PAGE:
It is difficult being a Senate Democrat in a deep-red state. For proof, just look at the record of Sen. Joe Manchin (D- W. Va.) when it comes to border security, an issue which he consistently says he supports in order to appease his constituents, but always with some sort of contingency that prevents him from actually doing anything to improve border security.
“Centrist Democratic Sen. Joe Manchin (W.Va.) signed a letter to President Obama Monday calling on him not to allow another Syrian refugee into the country unless federal authorities can guarantee with 100-percent assurance they are not connected to the Islamic State of Iraq and Syria (ISIS),” according to an article in The Hill from 2015.
In 2015, those words were meaningless – and Manchin knew that. Obama was not going to actually do anything about the refugee crisis, so Manchin’s comments would have no repercussions.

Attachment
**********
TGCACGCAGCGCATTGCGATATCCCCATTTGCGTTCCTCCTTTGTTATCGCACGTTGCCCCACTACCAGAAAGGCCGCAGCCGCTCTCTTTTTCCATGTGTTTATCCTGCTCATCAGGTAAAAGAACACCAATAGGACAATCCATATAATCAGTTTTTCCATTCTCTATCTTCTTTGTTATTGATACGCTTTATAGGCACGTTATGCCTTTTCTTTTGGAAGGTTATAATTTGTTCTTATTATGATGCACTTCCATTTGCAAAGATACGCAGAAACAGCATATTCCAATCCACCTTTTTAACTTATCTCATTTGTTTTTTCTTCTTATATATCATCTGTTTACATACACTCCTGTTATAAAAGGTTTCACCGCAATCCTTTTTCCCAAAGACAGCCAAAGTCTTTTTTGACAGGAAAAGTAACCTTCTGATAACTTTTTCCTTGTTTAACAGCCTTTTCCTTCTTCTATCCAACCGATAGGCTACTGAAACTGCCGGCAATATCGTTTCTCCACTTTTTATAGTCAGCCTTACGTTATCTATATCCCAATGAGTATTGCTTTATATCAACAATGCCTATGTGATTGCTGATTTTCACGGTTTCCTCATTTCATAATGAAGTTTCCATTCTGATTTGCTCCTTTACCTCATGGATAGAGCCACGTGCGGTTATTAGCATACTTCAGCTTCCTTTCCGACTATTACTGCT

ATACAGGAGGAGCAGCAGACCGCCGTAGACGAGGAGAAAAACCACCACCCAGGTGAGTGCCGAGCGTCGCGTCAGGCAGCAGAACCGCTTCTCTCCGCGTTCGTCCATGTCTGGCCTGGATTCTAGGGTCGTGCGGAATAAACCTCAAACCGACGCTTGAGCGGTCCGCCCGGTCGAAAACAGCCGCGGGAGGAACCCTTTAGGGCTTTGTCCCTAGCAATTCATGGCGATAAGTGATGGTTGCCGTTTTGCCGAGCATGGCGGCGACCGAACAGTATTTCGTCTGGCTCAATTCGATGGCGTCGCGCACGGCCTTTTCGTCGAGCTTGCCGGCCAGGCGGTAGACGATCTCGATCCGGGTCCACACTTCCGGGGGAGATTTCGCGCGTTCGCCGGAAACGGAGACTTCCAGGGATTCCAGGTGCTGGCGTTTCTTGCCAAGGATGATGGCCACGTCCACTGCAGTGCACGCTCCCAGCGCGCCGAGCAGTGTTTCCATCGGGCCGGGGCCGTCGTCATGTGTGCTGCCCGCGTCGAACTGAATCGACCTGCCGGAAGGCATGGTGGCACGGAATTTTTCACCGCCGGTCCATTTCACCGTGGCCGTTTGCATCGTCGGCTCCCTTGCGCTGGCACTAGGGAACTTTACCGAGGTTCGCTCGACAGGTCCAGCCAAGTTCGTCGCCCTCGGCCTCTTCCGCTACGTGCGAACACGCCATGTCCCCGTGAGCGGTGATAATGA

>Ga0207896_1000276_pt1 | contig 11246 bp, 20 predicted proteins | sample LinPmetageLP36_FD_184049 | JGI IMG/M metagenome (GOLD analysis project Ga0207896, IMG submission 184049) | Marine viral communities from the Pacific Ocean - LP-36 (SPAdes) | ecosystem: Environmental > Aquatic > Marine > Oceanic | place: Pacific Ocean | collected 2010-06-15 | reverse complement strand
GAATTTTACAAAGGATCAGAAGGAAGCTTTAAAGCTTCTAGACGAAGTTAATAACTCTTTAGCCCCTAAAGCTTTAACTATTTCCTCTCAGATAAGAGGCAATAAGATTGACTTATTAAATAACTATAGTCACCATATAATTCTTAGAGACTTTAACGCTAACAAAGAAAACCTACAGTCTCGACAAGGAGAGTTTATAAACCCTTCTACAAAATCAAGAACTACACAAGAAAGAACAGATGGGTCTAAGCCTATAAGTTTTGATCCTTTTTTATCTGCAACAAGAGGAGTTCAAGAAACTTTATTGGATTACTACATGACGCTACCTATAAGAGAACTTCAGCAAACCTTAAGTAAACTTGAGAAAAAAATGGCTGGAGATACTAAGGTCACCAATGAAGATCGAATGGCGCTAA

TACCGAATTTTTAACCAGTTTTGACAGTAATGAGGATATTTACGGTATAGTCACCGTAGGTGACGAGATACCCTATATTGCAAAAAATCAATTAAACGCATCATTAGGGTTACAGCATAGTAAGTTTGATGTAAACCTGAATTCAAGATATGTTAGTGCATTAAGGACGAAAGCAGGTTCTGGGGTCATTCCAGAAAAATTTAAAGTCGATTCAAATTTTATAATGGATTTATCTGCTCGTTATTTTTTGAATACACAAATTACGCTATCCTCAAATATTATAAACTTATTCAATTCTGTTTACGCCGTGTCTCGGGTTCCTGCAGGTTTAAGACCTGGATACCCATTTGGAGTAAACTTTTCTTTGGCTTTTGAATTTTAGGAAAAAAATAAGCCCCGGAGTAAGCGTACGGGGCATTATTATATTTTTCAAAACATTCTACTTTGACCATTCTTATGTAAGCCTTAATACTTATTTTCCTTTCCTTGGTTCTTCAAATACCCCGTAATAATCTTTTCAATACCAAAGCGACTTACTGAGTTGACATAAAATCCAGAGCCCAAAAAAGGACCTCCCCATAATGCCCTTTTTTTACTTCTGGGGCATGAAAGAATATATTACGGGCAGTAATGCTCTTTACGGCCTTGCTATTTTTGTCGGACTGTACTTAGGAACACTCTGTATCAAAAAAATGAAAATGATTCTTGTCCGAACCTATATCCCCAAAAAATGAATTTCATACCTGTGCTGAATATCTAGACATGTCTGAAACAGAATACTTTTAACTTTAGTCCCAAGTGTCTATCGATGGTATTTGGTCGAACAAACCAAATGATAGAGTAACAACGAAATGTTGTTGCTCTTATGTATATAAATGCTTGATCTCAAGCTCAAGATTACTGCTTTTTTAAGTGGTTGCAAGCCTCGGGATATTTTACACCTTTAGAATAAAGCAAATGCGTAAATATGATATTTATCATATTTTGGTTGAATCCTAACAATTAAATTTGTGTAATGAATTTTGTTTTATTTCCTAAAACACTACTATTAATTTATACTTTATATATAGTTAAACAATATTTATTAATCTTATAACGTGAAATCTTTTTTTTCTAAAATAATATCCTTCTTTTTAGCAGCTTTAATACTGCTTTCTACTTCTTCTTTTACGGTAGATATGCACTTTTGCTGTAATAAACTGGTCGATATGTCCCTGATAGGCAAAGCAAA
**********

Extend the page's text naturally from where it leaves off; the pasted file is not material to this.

But watch how Manchin’s tune changed in early 2017, shortly after President Donald J. Trump announced “extreme vetting” measures for refugees.
“As a member of the Intelligence and former member of the Armed Services Committees, I know firsthand the threats facing our country, and my top priority is always the safety of my fellow West Virginians,” he said. “This is why I supported extreme vetting in the past for anyone seeking to come to our country. Unfortunately, after taking time to review the new executive order and discuss its impacts, I believe the scope and execution of the President’s action are not a common sense approach. We should focus all of our efforts on identifying potential terrorists, but commonsense would tell you that a 5 year old trying to join their family does not present a threat to our country.”
Trump’s extreme vetting program would include refugees from Syria, which two years prior, Manchin did not want to enter our country at all. Manchin, knowing that Trump would take action on this border security measure, backed off of his demand that America should allow any refugees from Syria – instead saying that we needed to take a “common sense” approach (whatever that means).
This is part of the theatrics of politics. Manchin agrees with Trump on this type of border security. It’s plainly obvious. But he cannot fully support the President for fear of breaking with the Democrats in Congress.